Wednesday, November 22, 2006


Dr. Fernando Zialcita, a professor of Philippine history at the Ateneo de Manila, once lamented that the Philippines and it's dominant culture seemed invisible. He believed that our country, with it's westernized ways, seems to be considered as an anomaly to the Southeast Asian region and is apparently "not exotic enough" to the eyes of the world to be given much attention. And due to this inability to peg Philippine culture among it's neighboring cultures, they just bypass it altogether. As an example, he said to look up most international publications on cultures of Southeast Asia printed in the last fifty years and one will see that great focus will be given to neighboring Indonesia, Malaysia, and Thailand but only minimal print will be given to the Philippines. And if the Philippines is mentioned at all, those features will only touch upon Philippine tribal and pre-hispanic cultures. the dominant Philippine lowland/Christianized culture created after 1600 won't be mentioned at all. It had become invisible.

That theory stuck to me as I thought about our presence in magazine publications in New York City (above). For the past few years and at any given month, one could open up just about any art or lifestyle or travel or events or cuisine publication and section upon section would be given to the arts, crafts, culture, cuisine etc... of Thailand, Malaysia, Indonesia, et al. But aside from the "surreal" section ('Woman gives birth to fish') and world news events ('Terrorism!', ''Typhoons!'), the Philippines was given small notice if any at all. It seemed like the Philippines was becoming invisible in New York.

It was a was really a sad state of affairs considering that thirty years ago, thanks to Imelda's jet setting ways and real estate purchasing "savvy", the Philippines held a pretty high profile in the "greatest city on earth". Think about it. Back in the late 70s and early 80s, at any given time you could open up the Village Voice, The New Yorker, or New York Magazine listings section and you would see that the Philippines would be having: a) Architect Leandro Locsin guest as set designer for Martha Graham's latest ballet, b) a festival of handicrafts at Bloomingdale's Department Store c) a travel exposition at the newly opened Philippine Center on Fifth Avenue (above) or off the record, hosting a Van Cliburn private piano recital at the Philippine president's residential townhouse on 56th street between Lexington and 5th. (more on this below). It was apparent that the Philippines was the most dominant Southeast Asian culture on the New York cultural map beforing falling back into anonymity when we slashed the budget for public relations.
But after years of neglect, I'm glad to see that we are slowly creeping back to the surface in the New York City scene. With the latest performance of the Bayanihan Dance Company at the Metropolitan Museum, the feature of Cendrillon Restaurant's book, "Memories of Philippine Kitchens" (Stewart, Tabori, and Chang) as Vanity Fair Magazines Fanfair picks (above), and Imelda Marcos making it into the "Approval Matrix" of New York Magazine (below), it somehow seems were kinda poised to head back into the Big Apple's cultural consciousness once again. Bravo bravo to you all!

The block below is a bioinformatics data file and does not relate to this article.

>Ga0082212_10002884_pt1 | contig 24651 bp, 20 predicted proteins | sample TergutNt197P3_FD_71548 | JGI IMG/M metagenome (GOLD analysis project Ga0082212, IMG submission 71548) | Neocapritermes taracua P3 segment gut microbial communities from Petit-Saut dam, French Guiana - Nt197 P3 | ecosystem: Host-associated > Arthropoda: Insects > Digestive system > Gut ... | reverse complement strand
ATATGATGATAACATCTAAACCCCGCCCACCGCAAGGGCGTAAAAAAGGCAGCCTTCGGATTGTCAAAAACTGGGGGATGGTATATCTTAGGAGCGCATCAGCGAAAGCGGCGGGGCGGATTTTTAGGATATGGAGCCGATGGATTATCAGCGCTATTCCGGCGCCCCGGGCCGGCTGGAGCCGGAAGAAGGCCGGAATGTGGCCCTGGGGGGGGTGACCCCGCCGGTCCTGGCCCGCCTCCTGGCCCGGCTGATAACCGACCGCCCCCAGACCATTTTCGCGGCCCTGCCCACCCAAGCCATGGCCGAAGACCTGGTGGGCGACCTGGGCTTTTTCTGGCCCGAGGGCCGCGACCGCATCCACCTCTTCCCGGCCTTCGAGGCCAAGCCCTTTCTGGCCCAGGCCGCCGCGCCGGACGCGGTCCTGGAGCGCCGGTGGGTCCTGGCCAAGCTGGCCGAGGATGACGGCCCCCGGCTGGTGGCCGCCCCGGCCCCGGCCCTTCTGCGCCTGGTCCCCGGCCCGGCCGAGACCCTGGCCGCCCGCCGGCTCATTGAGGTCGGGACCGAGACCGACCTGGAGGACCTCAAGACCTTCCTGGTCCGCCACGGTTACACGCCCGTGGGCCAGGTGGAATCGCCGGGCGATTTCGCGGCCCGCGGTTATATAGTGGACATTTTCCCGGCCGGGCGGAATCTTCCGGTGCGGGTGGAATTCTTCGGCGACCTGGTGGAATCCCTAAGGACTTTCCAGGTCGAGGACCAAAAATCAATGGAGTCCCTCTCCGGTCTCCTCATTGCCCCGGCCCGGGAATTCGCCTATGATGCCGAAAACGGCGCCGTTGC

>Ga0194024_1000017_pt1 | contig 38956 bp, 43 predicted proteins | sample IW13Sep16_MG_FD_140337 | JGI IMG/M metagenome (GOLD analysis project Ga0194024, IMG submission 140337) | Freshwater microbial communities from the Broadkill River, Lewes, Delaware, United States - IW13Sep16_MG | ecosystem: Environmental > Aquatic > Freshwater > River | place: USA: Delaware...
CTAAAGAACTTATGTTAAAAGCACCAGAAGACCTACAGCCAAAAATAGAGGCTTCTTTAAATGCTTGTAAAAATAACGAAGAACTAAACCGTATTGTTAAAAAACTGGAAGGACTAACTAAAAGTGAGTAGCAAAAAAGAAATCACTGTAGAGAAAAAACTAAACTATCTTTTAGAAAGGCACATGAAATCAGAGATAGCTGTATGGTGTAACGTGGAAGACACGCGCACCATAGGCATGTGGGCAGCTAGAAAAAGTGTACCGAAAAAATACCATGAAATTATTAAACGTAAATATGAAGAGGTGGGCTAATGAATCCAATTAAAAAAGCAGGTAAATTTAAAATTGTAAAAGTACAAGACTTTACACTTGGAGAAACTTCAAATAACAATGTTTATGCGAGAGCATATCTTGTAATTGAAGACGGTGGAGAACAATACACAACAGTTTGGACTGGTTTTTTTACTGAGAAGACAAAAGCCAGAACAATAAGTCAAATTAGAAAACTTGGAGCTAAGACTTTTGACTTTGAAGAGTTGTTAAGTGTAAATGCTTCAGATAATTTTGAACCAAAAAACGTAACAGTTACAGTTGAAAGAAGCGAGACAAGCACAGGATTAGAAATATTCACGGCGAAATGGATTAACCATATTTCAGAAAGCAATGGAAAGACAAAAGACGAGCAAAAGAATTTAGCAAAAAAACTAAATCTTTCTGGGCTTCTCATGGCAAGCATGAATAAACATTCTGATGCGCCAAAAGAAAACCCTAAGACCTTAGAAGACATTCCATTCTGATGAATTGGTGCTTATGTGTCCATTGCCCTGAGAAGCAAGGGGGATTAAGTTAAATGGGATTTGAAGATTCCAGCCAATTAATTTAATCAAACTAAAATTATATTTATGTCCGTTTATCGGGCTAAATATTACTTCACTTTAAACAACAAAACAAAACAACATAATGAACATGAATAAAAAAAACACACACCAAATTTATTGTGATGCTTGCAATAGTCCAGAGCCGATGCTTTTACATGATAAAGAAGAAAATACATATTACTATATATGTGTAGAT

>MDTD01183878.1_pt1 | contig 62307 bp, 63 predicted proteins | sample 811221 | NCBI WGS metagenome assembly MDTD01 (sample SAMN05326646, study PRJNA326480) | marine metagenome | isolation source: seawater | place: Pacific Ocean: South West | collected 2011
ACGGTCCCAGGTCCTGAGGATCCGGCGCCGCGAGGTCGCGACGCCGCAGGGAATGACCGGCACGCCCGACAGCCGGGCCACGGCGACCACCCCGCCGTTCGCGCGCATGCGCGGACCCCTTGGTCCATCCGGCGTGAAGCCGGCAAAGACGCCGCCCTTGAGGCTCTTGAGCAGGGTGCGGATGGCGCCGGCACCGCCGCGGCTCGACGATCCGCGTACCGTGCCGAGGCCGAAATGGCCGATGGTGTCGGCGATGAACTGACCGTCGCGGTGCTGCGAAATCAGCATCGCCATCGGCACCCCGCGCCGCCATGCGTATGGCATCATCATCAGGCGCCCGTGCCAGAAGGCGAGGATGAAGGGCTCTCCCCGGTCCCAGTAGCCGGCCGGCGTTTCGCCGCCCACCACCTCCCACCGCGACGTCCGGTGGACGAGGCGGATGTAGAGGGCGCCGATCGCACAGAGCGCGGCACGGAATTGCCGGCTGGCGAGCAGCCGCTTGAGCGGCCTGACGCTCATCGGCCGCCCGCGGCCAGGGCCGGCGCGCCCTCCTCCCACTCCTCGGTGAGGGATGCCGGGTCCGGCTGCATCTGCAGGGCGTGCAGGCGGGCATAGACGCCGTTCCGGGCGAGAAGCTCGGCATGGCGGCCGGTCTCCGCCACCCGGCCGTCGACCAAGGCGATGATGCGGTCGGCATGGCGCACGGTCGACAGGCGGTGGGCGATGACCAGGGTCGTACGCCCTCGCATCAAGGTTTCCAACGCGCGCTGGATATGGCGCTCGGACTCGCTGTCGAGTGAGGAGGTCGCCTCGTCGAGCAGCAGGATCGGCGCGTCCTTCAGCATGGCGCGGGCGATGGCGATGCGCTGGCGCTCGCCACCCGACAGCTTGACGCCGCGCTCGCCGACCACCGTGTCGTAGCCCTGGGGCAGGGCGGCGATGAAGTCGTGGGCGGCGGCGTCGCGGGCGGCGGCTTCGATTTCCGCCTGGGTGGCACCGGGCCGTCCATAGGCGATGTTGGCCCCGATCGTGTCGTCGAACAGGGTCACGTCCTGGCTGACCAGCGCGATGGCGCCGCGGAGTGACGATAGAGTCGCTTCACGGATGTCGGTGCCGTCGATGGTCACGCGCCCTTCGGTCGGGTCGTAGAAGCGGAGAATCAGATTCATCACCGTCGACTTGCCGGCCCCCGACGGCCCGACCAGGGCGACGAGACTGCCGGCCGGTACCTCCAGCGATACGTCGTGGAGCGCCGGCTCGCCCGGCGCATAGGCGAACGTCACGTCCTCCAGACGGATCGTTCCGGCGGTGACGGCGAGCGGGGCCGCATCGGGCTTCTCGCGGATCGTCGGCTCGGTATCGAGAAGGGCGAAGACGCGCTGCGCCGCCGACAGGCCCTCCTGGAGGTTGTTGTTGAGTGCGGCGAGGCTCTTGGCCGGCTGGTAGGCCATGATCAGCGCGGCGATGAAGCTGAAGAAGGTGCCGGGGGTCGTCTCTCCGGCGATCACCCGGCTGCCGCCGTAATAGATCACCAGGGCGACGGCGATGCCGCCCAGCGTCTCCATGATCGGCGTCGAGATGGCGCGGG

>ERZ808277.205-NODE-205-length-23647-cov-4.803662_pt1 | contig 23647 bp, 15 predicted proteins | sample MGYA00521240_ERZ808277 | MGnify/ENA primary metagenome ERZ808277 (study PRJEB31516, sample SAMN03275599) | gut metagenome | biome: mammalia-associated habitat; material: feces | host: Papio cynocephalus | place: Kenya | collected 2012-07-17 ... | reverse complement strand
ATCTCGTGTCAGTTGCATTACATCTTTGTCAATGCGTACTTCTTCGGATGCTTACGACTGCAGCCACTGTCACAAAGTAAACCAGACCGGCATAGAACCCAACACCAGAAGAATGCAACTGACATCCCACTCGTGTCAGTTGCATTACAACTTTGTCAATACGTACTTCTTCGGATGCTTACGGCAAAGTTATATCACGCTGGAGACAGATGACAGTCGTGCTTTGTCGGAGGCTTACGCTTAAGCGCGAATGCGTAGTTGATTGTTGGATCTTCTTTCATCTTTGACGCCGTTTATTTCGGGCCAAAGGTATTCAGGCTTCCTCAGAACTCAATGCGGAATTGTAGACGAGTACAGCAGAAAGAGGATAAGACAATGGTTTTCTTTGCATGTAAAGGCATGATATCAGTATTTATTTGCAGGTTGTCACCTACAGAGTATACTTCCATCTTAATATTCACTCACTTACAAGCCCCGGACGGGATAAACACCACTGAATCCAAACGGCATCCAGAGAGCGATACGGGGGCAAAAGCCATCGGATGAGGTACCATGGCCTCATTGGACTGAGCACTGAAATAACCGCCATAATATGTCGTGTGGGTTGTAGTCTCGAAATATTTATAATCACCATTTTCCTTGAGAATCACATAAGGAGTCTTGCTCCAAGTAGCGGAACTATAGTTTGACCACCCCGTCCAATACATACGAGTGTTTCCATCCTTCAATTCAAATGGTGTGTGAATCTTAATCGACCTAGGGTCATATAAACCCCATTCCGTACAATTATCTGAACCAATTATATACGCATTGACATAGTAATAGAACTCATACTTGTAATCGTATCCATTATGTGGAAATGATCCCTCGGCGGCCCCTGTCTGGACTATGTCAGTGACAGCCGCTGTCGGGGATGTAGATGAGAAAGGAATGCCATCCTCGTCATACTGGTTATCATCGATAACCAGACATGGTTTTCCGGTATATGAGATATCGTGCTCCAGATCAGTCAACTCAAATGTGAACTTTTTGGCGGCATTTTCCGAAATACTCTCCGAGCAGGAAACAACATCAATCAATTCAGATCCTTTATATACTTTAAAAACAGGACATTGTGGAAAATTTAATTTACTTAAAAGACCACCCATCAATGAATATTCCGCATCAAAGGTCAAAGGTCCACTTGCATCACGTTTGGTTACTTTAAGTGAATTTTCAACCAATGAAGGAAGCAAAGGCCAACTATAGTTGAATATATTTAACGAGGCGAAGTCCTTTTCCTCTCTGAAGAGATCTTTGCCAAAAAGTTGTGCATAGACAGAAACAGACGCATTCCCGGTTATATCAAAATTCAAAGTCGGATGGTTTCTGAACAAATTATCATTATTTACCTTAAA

But then again, maybe just half a bravo to Imelda. Her position was still in the was "highbrow, despicable" area. And while we're on the topic of Her Highness The High Hair. Allow me to post some pictures I took of her former town house during my last visit to New York.

Actually, it was never Imelda's townhouse. It was always owned by the Philippine government and used as offices for our Ambassador to the United Nations since the 1950s. It was only refurbished as a residence by Imelda in in the 1970s after she moved all the offices to the more centrally located Philippine Center on 5th Ave. Today, half the property has been sold to the Czech government to use as their consulate (hence, the renovations).

Here is the entrance foyer with most of the original wall/ceiling details remaining intact. The place, although a bit dark, I am happy to report, is spotlessly clean.

Here is a picture of the Dining Room with a chandelier that supposedly cost U$one million. I'm not sure how true this is but apparently it once had real diamonds hanging from them. They are gone now.

The grand staircase. Then and now. Note the missing tapestry and antique candelabra. Apparently most of the good stuff went missing during the Cory Administration, when most of the furniture was "sequestered" by the Presidential Commission on Good Government.

The piano room/sala. Note the mural works of peacocks behind Imelda are the same ones next to the fireplace. The murals are in current need of restoration (water damage) and would cost about U$50,000.00. The house itself is one of New York City's registered Historic Homes so I hope the funding for this comes soon.

Finally, a portrait of the living room and the current mistress of the house, Mrs. Norma Baja, the wife of Philippine Ambassador to the United Nations, Amb. Lauro Baja. She sometimes throws ballroom dancing parties at the townhouse when entertaining fellow UN diplomats ("Koffi Annan is an excellent dancer."). Most of the furniture is hers and will leave with her when their assignment ends. The chandeliers will remain though. "They belong to the Filipino People", she says. Thanks for the tour and the cookies. Charming charming lady.